The National Transportation Safety Board (NTSB) recently heard expert testimony as part of their investigation into the Lockhart, Texas hot air balloon crash. The July 20, 2016 crash killed 16 people, including the pilot of the balloon. The balloon hit a high-voltage power line, caught fire, and then crashed.
During the testimony on Friday, the investigators learned that the pilot had a number of medications in his system, including: Diazepam, Nordiazepam, Bupropion, Hydroxybupropion, Diphenhydramine, Cyclobenzaprine, Oxycodone, Methylphenidate and Ritalinic Acid. These drugs, according to experts, should have precluded him from flying. According to one of the experts, a number of the drugs in the pilot’s system would inhibit decision-making, cause drowsiness and sedation and interfere with the ability to operate a car, much less a hot air balloon carrying 16 people.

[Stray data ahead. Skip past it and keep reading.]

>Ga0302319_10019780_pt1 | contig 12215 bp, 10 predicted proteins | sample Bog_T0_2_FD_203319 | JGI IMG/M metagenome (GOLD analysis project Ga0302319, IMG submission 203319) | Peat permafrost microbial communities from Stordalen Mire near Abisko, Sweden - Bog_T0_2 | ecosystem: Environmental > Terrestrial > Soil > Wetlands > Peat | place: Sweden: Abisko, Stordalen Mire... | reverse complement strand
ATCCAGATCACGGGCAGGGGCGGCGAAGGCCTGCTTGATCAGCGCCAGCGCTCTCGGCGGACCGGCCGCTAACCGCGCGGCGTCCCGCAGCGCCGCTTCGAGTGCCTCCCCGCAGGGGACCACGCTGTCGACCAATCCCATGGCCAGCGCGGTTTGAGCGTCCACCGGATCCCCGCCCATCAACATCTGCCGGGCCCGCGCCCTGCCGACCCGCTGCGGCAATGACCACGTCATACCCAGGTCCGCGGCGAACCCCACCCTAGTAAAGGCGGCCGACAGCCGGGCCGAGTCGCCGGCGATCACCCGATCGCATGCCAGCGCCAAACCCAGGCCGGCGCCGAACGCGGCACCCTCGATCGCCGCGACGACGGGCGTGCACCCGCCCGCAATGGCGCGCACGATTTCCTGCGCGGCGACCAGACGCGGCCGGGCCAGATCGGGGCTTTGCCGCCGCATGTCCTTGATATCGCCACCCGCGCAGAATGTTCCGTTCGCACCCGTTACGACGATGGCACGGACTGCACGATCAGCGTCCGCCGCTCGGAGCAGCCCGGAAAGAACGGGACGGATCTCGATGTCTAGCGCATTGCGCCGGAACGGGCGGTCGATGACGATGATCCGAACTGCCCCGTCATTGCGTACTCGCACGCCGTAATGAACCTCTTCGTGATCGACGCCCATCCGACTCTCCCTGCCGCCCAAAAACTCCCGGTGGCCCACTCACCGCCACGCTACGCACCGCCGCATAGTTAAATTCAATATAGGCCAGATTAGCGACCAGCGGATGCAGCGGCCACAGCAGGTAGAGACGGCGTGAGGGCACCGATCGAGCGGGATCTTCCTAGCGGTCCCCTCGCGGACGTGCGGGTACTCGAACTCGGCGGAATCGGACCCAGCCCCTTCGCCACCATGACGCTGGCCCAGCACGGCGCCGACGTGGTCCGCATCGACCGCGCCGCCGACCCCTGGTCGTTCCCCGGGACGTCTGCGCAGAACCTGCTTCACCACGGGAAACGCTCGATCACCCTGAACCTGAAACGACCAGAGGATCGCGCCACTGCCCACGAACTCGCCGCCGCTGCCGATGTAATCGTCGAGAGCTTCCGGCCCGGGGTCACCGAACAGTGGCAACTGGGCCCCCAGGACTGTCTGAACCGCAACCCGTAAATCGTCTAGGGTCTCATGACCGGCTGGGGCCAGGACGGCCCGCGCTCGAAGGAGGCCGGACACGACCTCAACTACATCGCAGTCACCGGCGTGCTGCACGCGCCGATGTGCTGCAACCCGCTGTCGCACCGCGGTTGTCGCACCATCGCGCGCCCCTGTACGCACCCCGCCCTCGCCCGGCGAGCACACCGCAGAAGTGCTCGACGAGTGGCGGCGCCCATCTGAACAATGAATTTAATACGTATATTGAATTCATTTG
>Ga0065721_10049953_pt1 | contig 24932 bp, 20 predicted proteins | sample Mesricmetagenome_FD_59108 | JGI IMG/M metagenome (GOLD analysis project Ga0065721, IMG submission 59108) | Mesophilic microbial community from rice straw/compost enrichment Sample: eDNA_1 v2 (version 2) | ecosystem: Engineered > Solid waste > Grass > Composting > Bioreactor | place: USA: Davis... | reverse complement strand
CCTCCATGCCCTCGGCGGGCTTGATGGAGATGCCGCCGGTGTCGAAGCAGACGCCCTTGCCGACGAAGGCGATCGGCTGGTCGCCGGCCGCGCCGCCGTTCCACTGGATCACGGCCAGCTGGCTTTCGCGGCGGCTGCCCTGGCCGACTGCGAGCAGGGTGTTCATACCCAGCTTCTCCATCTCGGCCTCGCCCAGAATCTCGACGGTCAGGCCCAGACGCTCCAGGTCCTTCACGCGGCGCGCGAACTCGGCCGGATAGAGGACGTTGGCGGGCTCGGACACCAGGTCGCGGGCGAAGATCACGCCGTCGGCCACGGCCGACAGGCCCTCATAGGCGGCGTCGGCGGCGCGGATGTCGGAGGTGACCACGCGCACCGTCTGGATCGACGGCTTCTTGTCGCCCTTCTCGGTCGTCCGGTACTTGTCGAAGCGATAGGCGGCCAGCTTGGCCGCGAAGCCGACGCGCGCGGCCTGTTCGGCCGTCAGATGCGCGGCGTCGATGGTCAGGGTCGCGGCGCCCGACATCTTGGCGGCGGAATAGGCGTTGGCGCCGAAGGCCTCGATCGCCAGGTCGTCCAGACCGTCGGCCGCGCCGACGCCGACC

And, as discussed in a previous blog, the pilot of the hot air balloon had pleaded guilty to driving while intoxicated four separate times. He had also been convicted of and served prison time for a drug related crime. Several of the drugs in his system would have prevented him from getting a medical certificate. Unlike fixed-wing and helicopter pilots, however, hot air balloon operators are not required to have a valid medical certificate. They are largely unregulated.
The NTSB’s final report won’t be out for several more months, but it is clear that the body count should now be high enough to get the FAA’s attention with regard to regulating commercial hot air balloon operations.